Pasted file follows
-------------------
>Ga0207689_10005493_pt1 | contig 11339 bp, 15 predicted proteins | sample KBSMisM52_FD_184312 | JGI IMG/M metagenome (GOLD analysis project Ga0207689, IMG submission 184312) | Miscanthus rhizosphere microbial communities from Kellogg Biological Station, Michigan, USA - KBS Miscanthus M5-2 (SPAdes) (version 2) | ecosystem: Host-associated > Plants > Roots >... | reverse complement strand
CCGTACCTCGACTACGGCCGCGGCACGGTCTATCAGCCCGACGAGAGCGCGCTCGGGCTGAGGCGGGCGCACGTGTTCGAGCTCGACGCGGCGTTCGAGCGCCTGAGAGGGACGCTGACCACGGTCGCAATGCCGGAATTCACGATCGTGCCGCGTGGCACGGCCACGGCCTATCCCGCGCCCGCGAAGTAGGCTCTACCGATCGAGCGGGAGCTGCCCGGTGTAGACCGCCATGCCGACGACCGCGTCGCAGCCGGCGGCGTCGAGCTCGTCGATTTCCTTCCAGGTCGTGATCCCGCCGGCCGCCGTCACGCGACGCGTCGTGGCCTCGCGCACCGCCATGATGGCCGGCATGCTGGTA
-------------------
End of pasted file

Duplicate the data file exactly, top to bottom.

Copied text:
>Ga0207689_10005493_pt1 | contig 11339 bp, 15 predicted proteins | sample KBSMisM52_FD_184312 | JGI IMG/M metagenome (GOLD analysis project Ga0207689, IMG submission 184312) | Miscanthus rhizosphere microbial communities from Kellogg Biological Station, Michigan, USA - KBS Miscanthus M5-2 (SPAdes) (version 2) | ecosystem: Host-associated > Plants > Roots >... | reverse complement strand
CCGTACCTCGACTACGGCCGCGGCACGGTCTATCAGCCCGACGAGAGCGCGCTCGGGCTGAGGCGGGCGCACGTGTTCGAGCTCGACGCGGCGTTCGAGCGCCTGAGAGGGACGCTGACCACGGTCGCAATGCCGGAATTCACGATCGTGCCGCGTGGCACGGCCACGGCCTATCCCGCGCCCGCGAAGTAGGCTCTACCGATCGAGCGGGAGCTGCCCGGTGTAGACCGCCATGCCGACGACCGCGTCGCAGCCGGCGGCGTCGAGCTCGTCGATTTCCTTCCAGGTCGTGATCCCGCCGGCCGCCGTCACGCGACGCGTCGTGGCCTCGCGCACCGCCATGATGGCCGGCATGCTGGTA